Track presents opportunity for international athletes

Grant Donald

Growing up in Germany, sophomore Luca Wieland always knew he wanted to run competitively in the United States for one university or another.
 
His decision, however, didn’t ride on which school could better prepare him to someday contend for a national title — something he accomplished earlier during this year’s indoor campaign.
 
Rather, Wieland decided to choose his school in America based on the experience he would gain from enrolling at that institution.
 
“It really didn’t matter much to me [what] the best track team in the country was,” Wieland said. “I loved the different opportunities that were available for me at
Minnesota both academically and athletically. It just seemed right.” 
 
Wieland is one of a handful of international athletes on Minnesota’s men’s and women’s track teams.
 
But these athletes do more than add an eye-catching hometown to the roster — they are also some of Minnesota’s best performers.
 
Along with Wieland’s indoor national championship in the heptathlon, his teammate, Italian thrower Gian Ferretti, has dominated as of late, winning three of his last four hammer throw events.
 
On the women’s team, Canadian thrower Agnes Esser and Jamaican hurdler Kimberly Golding both rank in the top 10 in program history in their respective events.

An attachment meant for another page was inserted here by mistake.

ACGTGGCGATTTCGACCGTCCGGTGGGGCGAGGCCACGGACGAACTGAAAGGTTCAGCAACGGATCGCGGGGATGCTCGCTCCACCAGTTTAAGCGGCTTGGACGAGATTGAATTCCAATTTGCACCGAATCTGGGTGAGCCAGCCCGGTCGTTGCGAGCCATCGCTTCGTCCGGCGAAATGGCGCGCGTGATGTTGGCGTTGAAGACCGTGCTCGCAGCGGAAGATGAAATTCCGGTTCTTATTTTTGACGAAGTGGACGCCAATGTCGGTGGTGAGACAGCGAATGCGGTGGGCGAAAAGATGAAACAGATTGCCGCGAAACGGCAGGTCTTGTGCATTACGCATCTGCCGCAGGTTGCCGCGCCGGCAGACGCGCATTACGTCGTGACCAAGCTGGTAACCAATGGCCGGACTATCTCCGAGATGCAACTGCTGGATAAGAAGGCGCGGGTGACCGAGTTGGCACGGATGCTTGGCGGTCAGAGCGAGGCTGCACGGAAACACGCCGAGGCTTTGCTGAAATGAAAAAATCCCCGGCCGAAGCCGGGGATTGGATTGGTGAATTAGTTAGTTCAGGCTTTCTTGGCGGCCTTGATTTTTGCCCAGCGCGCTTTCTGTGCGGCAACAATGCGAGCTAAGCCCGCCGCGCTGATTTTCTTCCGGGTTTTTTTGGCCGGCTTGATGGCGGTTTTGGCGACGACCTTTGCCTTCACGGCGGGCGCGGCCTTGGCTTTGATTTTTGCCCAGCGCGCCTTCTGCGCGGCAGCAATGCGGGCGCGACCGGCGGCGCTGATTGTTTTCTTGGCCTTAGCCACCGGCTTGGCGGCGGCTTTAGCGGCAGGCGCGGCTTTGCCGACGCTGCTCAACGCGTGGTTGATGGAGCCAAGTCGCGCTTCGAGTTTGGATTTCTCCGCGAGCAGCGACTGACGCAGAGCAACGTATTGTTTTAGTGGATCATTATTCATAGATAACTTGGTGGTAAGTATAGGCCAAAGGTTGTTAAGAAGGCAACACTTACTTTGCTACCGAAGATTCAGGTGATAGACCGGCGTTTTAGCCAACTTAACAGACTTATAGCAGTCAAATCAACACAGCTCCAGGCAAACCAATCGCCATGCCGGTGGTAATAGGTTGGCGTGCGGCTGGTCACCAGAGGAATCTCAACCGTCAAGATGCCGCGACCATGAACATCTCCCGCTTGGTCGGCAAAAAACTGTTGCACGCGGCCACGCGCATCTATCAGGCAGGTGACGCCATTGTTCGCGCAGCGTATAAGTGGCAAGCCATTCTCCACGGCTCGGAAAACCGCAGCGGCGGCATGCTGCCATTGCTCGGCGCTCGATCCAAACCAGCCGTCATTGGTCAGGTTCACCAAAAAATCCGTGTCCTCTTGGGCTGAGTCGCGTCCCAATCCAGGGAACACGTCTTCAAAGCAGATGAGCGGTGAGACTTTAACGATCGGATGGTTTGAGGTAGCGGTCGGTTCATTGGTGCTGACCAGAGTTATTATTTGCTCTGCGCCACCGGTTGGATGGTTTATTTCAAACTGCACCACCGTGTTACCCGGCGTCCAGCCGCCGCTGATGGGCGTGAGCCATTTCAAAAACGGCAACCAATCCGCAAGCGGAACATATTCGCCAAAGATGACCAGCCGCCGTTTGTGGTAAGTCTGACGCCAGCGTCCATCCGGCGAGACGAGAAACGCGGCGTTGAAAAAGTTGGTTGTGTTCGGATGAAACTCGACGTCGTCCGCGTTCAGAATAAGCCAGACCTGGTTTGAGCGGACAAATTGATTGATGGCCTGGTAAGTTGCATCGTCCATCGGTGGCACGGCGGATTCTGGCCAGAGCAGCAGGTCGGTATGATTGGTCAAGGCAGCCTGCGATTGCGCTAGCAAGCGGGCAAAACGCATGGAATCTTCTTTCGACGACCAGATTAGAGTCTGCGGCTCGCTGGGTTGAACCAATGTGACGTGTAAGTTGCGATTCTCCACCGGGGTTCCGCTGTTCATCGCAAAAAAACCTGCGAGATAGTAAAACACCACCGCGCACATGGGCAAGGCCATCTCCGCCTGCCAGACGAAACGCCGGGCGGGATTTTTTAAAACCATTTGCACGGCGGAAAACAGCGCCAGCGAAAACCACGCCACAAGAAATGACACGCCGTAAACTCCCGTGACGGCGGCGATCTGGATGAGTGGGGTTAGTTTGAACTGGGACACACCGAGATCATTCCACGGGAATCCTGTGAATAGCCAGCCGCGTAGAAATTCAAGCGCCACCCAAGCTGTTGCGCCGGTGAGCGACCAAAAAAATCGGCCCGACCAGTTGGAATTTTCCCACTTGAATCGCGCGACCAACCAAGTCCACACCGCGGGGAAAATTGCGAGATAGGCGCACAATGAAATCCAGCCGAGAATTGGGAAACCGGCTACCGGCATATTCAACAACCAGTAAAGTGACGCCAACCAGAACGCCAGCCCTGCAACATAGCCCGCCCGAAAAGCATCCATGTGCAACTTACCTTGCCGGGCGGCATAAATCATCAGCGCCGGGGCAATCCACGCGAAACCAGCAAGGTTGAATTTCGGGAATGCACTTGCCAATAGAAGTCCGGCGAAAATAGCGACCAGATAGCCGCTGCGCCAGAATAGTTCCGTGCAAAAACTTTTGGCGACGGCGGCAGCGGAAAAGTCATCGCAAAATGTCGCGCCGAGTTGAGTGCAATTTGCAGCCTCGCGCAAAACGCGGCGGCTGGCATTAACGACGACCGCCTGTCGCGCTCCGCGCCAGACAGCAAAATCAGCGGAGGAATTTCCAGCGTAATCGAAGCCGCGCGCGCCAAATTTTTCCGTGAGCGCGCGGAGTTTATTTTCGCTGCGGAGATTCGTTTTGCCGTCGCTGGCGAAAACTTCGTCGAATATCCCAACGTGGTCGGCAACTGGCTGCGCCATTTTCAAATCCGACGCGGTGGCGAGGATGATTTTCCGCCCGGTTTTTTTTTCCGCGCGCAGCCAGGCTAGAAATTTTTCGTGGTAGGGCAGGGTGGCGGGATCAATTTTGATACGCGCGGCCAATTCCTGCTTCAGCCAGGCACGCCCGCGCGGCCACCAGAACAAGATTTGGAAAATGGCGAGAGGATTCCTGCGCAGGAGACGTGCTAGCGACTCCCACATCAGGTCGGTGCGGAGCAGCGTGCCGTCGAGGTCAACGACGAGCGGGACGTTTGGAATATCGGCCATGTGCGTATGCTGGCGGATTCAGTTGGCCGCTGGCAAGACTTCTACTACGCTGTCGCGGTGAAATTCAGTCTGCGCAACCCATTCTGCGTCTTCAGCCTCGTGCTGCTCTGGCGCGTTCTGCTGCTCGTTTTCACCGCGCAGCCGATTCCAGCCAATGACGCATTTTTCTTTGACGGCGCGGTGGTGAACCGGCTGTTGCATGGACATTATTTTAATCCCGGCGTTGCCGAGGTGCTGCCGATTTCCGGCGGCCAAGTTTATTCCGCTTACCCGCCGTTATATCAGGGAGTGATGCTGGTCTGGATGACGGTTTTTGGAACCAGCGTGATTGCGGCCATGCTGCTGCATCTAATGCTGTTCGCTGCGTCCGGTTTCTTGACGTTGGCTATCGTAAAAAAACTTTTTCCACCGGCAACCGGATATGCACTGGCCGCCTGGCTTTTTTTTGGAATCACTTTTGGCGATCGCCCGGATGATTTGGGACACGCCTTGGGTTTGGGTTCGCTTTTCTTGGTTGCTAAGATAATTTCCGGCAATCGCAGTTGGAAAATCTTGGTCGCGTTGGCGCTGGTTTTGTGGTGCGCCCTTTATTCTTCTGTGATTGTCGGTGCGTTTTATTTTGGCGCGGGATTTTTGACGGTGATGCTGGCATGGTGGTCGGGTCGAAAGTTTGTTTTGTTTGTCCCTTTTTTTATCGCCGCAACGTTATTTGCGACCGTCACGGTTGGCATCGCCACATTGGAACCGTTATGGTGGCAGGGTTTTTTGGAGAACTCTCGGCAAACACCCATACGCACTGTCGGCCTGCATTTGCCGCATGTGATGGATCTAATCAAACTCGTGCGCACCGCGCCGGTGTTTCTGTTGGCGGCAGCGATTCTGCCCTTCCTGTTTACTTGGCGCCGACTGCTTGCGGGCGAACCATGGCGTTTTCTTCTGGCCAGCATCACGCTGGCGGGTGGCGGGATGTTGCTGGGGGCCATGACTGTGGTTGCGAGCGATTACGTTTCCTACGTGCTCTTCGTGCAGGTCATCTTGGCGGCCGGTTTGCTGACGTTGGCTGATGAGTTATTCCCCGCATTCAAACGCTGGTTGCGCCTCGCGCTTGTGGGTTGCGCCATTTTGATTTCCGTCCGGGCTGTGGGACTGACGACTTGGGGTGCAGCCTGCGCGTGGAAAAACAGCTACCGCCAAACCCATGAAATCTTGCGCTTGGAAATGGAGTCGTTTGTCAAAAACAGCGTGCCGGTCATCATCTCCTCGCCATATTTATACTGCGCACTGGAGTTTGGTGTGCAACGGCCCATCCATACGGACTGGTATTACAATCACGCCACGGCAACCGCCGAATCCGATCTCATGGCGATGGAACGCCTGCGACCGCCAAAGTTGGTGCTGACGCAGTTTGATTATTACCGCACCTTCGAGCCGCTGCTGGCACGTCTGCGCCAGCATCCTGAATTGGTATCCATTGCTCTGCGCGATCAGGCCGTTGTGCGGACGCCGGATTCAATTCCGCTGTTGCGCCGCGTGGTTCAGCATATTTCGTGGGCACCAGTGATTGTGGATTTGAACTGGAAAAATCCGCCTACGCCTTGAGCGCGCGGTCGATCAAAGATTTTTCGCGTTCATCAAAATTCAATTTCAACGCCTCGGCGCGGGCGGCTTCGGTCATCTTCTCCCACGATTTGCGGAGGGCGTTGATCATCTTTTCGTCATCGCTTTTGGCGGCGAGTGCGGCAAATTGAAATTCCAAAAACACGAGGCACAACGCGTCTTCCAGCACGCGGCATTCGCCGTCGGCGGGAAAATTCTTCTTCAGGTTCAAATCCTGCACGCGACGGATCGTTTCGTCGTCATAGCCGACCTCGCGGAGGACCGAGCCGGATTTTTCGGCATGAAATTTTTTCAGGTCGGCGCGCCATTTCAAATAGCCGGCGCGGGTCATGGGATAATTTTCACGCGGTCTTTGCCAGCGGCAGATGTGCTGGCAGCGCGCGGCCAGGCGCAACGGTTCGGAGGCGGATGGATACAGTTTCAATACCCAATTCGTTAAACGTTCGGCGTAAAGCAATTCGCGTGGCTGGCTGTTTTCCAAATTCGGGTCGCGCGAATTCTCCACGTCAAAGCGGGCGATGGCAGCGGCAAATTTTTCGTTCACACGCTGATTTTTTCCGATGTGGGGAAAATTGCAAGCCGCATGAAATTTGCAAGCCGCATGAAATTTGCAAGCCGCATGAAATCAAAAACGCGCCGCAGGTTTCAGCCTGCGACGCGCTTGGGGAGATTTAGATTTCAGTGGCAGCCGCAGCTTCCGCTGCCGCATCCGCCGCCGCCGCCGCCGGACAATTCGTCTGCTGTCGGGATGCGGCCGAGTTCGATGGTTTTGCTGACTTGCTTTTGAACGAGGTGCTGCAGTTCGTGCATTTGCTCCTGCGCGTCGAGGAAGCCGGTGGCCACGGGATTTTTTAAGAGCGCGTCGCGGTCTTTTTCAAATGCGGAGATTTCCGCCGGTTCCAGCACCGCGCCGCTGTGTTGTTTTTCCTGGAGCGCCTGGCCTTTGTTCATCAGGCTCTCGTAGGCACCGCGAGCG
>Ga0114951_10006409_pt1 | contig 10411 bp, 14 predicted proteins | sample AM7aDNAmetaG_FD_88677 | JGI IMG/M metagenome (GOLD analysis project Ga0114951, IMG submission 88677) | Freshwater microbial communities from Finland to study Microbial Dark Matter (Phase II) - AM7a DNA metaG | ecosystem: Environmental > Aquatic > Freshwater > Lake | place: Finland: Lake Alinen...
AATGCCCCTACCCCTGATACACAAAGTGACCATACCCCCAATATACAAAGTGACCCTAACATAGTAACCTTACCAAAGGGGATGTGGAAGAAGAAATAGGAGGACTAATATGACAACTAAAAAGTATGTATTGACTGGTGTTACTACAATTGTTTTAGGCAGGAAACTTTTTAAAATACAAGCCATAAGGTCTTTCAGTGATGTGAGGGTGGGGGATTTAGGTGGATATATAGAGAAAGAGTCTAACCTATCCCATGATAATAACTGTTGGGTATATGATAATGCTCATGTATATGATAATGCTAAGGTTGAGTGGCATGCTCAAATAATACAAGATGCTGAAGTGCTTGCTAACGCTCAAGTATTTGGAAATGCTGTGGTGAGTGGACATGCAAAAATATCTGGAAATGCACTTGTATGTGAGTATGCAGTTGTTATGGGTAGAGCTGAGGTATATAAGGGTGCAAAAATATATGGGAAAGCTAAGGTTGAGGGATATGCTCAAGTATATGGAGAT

“When you come all the way from Italy, you can tell just how serious [Ferretti] takes throwing,” men’s head coach Steve Plasencia said. “He went right to work right after last season, so now that dedication is really paying off for him.”
 
Ferretti isn’t the only international thrower leading the Gophers, as Esser has already experienced a great amount of success during her freshman season.
 
Last year, Esser took home the discus title at the Canadian Junior Track & Field Championships, making her one of the best young Canadian throwers. A recruit with those credentials likely could have landed on most rosters around the nation, but she ended up at Minnesota.
 
“Since our sport puts a lot of importance on specific times and marks, you see a more diverse set of schools grabbing top recruits,” women’s head coach Matt Bingle said. “For Agnes, I know the University’s psychology department was a major draw, since that’s her major.”
 
On top of a quality education, Ferretti said international athletes are also drawn to larger cities like Minneapolis.
 
“Back in Italy, a few people thought I was crazy for wanting to go to a big American city,” Ferretti said. “But I love it. I’m grateful that this is my experience.”
 
In the end, though, these international athletes are driven by succeeding in their events — both for themselves and their home countries.
 
“No one really notices [being from another country] until you succeed,” Wieland said. “But when you do, that’s all people talk about. It just makes succeeding again that much better because you have a new sense of pride for your country on top of your school.”